The moment you wake: crossover mountain climbers – 1 minute

Mid-morning coffee: push-ups with clap – 1 minute

Lunch break: Lunge jumps – 1 minute

Key points:

  • Short, intense bursts of exercise (anaerobic exercise) are more effective for weight loss than less intense, longer periods of exercise, such as running
  • Fitting in short bursts of exercise into our daily routine can be a simple way to start.

5) Avoid ultra-processed foods


Ultra-processed foods can promote weight gain, or prevent weight loss, in a number of different ways. Generally, ultra-processed foods are defined as is any industrial formulation of five or more ingredients, such as sweet/savoury packaged snacks (ice cream, crisps, biscuits), ready-meals, cooking sauces, and fizzy drinks.

The food industry engineers foods to taste the best they possibly can with the goal of overriding our internal ‘stop’ signals and encouraging us to buy and eat more.

The way they do this is by carefully combining salt, fat, and sugar in expertly measured amounts to be just right – this is called the ‘bliss point’. At this point, we crave more, even when our bodies are trying to tell us to stop, because we keep experiencing pleasure.

On top of this, these foods increase our preference for those flavours (such as sweet), and we become accustomed to them. This means we’re less likely to enjoy wholefoods or meals we’ve made from scratch because our taste buds are used to being overstimulated.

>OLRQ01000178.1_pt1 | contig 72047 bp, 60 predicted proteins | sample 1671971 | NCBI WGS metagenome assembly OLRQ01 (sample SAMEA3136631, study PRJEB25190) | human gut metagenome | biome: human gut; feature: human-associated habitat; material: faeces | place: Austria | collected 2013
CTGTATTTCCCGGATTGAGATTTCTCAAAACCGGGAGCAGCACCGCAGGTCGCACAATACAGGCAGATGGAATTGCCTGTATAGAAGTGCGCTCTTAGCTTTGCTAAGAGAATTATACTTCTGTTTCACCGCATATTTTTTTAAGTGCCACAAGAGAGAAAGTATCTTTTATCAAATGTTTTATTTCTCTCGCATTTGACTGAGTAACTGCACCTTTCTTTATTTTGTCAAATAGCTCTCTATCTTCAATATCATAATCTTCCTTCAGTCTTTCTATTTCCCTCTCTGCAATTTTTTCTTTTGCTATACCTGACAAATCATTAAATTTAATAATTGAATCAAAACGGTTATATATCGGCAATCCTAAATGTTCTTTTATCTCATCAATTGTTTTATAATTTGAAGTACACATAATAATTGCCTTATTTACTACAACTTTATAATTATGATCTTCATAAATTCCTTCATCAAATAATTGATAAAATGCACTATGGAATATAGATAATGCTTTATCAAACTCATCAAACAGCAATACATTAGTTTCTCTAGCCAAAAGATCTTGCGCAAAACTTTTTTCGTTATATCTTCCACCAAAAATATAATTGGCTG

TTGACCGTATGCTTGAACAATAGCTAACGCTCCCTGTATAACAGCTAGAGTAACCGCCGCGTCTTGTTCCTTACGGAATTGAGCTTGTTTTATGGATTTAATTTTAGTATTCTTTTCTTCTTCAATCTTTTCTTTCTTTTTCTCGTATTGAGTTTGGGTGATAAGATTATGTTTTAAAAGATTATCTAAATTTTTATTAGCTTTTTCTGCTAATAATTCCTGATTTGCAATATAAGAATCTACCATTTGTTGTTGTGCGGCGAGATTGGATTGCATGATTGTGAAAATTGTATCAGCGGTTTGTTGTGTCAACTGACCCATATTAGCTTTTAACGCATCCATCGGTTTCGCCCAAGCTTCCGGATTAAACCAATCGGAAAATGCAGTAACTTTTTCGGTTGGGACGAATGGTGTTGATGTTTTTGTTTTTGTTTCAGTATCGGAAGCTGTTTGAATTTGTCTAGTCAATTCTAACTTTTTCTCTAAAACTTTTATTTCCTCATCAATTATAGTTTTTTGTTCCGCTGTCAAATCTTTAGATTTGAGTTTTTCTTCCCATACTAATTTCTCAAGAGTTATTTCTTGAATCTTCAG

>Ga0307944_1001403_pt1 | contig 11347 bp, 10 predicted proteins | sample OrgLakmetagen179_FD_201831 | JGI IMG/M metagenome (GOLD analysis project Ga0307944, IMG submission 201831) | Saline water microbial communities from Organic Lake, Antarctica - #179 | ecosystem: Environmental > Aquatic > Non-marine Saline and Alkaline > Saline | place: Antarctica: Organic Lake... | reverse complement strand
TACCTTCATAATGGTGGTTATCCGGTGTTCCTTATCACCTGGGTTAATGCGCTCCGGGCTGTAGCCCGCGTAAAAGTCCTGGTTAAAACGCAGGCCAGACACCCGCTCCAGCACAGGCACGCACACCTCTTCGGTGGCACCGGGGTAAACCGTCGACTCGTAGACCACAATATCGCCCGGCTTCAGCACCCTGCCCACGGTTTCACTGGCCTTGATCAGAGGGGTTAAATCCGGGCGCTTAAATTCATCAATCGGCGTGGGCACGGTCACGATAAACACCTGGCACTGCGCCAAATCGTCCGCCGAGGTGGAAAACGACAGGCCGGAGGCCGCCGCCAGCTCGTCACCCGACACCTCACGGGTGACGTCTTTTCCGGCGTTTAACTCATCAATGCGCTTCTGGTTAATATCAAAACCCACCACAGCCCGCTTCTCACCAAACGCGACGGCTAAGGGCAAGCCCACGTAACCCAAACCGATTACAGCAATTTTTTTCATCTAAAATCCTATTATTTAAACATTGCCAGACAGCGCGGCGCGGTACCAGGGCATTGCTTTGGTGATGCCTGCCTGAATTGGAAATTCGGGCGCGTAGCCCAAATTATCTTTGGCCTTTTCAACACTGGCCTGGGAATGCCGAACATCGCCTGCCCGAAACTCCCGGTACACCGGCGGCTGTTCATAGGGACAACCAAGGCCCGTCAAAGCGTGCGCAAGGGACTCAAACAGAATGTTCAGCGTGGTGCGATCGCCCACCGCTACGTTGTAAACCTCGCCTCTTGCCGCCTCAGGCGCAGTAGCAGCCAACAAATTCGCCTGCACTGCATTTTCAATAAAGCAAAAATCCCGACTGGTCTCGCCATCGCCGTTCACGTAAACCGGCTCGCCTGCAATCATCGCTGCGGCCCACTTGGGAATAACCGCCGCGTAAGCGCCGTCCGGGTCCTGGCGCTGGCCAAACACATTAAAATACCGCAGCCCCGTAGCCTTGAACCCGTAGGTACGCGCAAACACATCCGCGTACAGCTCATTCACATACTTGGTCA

In order to reduce our intake of ultra-processed foods, it’s important to be able to recognise them in the first instance.

As well as the more obvious foods, like doughnuts, biscuits, and cakes, there are many less obvious processed, bliss point foods. Some examples include:

  • Sauces
  • Dressings
  • Dips
  • Soups
  • White bread
  • Cereal bars

Surprisingly, many of these products can contain that longed-for trio of salt, sugar, and fat that keeps us coming back for more and promote cravings for junk food.

Real food doesn’t need fussy engineering and fancy packaging to taste great. Try experimenting with making your food to replace shop-bought ones with added sugars and salts.